UK Property Prices Rise 11.7%: Has It Peaked?
The latest figures from the Office for National Statistic (ONS) show that there are now six regions in the UK where the average property price is now higher than the pre-financial crisis peak of late 2007. With UK house prices up 11.7% nationwide in the year to the end of July, experts are now wondering if the housing market has peaked or if it is set to keep rising.
Unsurprisingly, the biggest rise was in London, with housing prices up a massive 19.1%, meaning the average property price in London is now over £500,000, according to the ONS. The East and West Midlands, South West of England, East of England and the South East of England have all also risen above the late 2007/early 2008 peak.
Average house prices in the UK (ONS figures)
• UK: £272,000, annual rise of 11.7%
• England: £284,000, up 12%
• Wales: £171,000, up 7.4%
• Scotland: £198,000, up 7.6%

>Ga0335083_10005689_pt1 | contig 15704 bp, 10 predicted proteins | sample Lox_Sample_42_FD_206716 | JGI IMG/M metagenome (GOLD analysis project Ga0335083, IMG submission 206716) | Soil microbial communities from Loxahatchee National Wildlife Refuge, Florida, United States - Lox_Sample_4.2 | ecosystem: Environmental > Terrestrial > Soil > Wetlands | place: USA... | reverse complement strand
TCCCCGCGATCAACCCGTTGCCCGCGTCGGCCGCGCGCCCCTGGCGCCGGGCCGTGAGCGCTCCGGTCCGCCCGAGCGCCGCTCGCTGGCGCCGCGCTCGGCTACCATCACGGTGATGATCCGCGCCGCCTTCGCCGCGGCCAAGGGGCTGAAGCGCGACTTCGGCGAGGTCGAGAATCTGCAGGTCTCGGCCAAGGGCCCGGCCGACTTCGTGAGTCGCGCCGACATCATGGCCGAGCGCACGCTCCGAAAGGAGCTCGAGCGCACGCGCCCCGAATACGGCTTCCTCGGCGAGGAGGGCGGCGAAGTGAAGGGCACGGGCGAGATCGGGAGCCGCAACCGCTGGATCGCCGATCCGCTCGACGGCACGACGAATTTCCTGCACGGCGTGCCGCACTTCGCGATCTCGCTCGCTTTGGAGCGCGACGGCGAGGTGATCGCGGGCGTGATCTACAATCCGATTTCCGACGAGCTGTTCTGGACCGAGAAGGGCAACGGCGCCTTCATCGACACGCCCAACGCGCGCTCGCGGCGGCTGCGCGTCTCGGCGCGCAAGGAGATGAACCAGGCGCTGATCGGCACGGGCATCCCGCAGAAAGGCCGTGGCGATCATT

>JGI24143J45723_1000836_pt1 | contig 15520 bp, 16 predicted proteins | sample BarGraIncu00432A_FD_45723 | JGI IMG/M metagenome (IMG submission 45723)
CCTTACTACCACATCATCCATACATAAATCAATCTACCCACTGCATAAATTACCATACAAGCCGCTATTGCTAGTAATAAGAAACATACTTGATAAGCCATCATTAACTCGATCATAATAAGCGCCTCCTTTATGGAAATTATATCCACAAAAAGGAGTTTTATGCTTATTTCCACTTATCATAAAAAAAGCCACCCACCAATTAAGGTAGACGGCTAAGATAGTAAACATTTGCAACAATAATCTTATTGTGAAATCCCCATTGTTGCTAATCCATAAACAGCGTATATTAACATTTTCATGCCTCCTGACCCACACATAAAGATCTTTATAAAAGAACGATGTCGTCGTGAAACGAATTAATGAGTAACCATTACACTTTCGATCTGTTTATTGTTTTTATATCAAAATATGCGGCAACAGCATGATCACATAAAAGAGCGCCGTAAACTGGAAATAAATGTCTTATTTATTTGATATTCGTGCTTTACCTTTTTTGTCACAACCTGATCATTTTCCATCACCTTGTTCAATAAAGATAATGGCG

• Northern Ireland: £139,000, up 4.5%
• North East of England: £156,000, up 9.5%
• North West of England: £175,000, up 7.7%
• Yorkshire and the Humber: £174,000, up 5%
• East Midlands: £187,000, up 7.6%
• West Midlands: £198,000, up 7.3%
• East of England: £282,000, up 10.6%
• London: £514,000, up 19.1%
• South East of England: £337,000, up 12.2%
• South West of England: £246,000, up 7.1%
Additionally, the ONS revealed that inflation slowed slightly in August, moving down to 1.5% from 1.6% in July. However, house prices in the UK in July still rose by at least three times the rate if inflation in August.
The Royal Institution of Chartered Surveyors (RICS) has suggested the housing market reached a plateau last month, as properties in London have become unaffordable, and figures from Halifax also show a slowdown in August. However, the ONS figures contradict the RICS’ findings, showing a continual increase in property prices, which is backed up by independent data from Halifax’s rival, Nationwide.